> there are many instances of SCXMLExecutor. We use the default JexlEvaluator,
> and each SCXMLExecutor gets the agent it belongs to assigned to the
> rootContext, so the agent's properties can be accessed from the scxml file.
>
> Transitions Our transitions are usually of a special type: a patient usually
> stays x days in a certain state, after which the transition takes place. The
> x days is determined on basis of drawing a random number from a statistical
> distribution. There is usually more than one possible transition; each with
> different probabilities. So the scxml file must contain the following
> information: * distribution name and parameters to determine the time until
> next transition. * A number coupled to each possible transition indicating
> the likelyhood that it happens.

With potentially a 100K+ agents/SCXML instances concurrently, running for x
number of days, I can imagine memory becoming an issue. Or maybe not. Are you
(intending) to use some level of SCXML state serialization/de-serialization to
keep memory footprint under control, or is everything expected to be kept
running in memory? What are your environment (hardware) conditions/constraints?

>
> We solved this in the following way: * distribution name, mean and variance
> parameters, and chances are defined in the datamodel as single variables:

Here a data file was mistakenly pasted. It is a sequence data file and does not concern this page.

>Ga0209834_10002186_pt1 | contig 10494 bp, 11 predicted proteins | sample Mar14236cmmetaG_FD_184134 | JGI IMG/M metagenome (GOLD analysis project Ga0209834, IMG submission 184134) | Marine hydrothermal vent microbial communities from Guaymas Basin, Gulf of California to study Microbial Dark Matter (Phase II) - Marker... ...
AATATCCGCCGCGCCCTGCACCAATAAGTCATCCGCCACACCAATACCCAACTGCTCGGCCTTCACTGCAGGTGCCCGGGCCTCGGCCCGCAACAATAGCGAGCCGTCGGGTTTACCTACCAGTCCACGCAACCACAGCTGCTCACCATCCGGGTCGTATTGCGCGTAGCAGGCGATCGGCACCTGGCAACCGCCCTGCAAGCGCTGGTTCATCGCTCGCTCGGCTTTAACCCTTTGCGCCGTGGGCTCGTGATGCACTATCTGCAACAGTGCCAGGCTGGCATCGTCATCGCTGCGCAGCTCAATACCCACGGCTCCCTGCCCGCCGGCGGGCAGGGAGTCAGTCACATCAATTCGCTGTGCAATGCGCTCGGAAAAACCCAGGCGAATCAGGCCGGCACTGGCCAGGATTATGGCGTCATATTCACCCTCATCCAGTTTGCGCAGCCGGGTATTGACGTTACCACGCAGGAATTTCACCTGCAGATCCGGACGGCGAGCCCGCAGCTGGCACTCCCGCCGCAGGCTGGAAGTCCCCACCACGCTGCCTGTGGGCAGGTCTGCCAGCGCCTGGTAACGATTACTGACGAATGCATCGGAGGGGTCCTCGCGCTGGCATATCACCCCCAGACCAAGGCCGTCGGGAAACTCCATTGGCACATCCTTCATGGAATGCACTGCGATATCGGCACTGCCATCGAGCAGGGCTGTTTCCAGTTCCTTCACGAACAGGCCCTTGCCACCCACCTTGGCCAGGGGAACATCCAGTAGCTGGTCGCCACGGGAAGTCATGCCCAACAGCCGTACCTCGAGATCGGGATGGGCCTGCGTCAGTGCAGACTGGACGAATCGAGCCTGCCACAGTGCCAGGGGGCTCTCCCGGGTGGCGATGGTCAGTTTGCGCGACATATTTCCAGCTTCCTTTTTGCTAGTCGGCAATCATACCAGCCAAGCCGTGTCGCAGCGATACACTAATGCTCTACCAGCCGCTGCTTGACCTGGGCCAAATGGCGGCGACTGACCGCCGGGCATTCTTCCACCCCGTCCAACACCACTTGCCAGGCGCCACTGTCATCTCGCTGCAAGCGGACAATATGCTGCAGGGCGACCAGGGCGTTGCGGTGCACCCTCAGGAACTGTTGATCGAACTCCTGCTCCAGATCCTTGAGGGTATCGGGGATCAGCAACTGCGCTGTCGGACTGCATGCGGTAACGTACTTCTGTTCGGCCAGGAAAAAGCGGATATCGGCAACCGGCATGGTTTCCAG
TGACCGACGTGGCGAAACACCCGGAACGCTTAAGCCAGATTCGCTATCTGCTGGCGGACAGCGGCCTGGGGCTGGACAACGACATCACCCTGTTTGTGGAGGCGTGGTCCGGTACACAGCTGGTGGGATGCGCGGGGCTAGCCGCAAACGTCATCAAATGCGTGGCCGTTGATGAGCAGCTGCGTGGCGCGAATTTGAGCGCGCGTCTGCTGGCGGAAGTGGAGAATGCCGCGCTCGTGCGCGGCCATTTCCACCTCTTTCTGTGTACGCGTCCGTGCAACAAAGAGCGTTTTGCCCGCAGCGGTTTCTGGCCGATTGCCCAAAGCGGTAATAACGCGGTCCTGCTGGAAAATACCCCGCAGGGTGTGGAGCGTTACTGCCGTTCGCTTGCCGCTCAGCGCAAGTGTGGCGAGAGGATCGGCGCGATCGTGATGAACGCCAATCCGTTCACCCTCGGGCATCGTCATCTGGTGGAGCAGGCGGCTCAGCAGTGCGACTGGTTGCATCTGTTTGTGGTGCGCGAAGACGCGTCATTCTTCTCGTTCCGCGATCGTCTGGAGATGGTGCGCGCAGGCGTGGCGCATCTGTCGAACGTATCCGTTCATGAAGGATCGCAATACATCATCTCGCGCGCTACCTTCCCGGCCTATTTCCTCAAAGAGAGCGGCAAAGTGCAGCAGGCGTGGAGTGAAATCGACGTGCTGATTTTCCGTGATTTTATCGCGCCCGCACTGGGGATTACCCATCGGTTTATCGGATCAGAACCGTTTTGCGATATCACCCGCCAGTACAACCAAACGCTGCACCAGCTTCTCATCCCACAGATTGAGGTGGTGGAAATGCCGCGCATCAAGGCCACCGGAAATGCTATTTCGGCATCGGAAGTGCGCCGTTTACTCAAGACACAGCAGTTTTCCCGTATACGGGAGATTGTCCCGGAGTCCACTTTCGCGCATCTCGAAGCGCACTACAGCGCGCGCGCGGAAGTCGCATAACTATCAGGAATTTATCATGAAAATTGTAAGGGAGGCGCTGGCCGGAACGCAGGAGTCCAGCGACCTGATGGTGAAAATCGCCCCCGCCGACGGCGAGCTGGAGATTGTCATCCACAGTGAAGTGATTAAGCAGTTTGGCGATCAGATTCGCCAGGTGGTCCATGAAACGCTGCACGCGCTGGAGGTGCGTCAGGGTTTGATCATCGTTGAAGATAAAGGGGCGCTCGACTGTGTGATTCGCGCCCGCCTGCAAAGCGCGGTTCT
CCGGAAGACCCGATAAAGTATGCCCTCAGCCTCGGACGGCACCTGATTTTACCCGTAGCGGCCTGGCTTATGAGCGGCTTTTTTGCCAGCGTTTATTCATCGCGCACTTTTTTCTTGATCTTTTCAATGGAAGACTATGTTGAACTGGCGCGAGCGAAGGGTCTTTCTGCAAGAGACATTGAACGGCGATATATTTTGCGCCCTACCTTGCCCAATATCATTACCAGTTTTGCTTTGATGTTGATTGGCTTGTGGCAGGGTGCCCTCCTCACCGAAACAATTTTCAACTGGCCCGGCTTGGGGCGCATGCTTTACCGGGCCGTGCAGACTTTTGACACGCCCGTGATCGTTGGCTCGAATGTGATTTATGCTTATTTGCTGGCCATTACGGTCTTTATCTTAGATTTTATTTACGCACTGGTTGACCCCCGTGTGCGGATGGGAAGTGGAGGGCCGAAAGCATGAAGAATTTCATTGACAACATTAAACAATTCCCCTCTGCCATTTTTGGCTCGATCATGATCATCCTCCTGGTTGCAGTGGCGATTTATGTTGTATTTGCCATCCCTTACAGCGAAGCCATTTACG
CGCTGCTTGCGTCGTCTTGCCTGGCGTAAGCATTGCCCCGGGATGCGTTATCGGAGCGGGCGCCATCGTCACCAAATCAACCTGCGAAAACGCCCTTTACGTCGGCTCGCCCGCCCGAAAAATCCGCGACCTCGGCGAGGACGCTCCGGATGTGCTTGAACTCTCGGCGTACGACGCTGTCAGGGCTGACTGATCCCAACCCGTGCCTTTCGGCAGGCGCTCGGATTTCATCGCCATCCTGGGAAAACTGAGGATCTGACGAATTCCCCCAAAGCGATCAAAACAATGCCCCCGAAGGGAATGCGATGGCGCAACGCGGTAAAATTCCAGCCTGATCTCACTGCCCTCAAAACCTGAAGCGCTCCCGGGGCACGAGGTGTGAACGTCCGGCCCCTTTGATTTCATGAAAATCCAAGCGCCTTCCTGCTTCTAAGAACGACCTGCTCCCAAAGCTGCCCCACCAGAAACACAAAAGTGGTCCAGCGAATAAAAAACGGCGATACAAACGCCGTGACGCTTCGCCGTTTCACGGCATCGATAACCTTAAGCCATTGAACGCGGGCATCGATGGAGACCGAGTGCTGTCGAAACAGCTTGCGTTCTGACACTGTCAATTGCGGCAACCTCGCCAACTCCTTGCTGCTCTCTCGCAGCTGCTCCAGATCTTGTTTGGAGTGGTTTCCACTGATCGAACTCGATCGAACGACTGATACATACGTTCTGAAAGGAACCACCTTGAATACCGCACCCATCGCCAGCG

> <data id=”distr”> in each state's onentry we set these variables with the
> values specific for that state, via the assign tag. The chances variable is
> defined as an array: <assign name="chances" expr="[0.05d, 0.10d, 0.20d]" /> *
> The state's onentry also contains a send tag. Send passes the agent's id, the
> forementioned variables and the event concerned. The send message is captured
> by our own implementation of EventDispatcher. This does two things: ** It
> draws the random time based on the passed distribution parameters. It
> schedules this in our own discreet event manager. When the desired time has
> passed, the discreet event manager passes the correct event back to the
> correct SCXMLExecutor instance. ** It determines which transition will be
> chosen by drawing a random number on basis of the chances array. This results
> in an index number of the transition to be chosen. This index number is
> passed as payload to the event. The scxml file checks this index number in
> the cond attribute of the transitions.

Performance wise, I don't think the SCXML engine itself likely becoming an
issue, but maybe your custom EventDispatcher/event-manager interaction might,
certainly if these (all?) have to run on separate threads.
You probably need or already have implemented some custom instance-to-event
mapping solution for this?
Using 100K+ separate threads isn't likely to work ;)

>
> Agent properties: Each disease state also has its effect on the agent's
> properties, for example the infectivity of the agent, or its fitness. The
> agent was passed to the rootContext, so the onentry of each state contains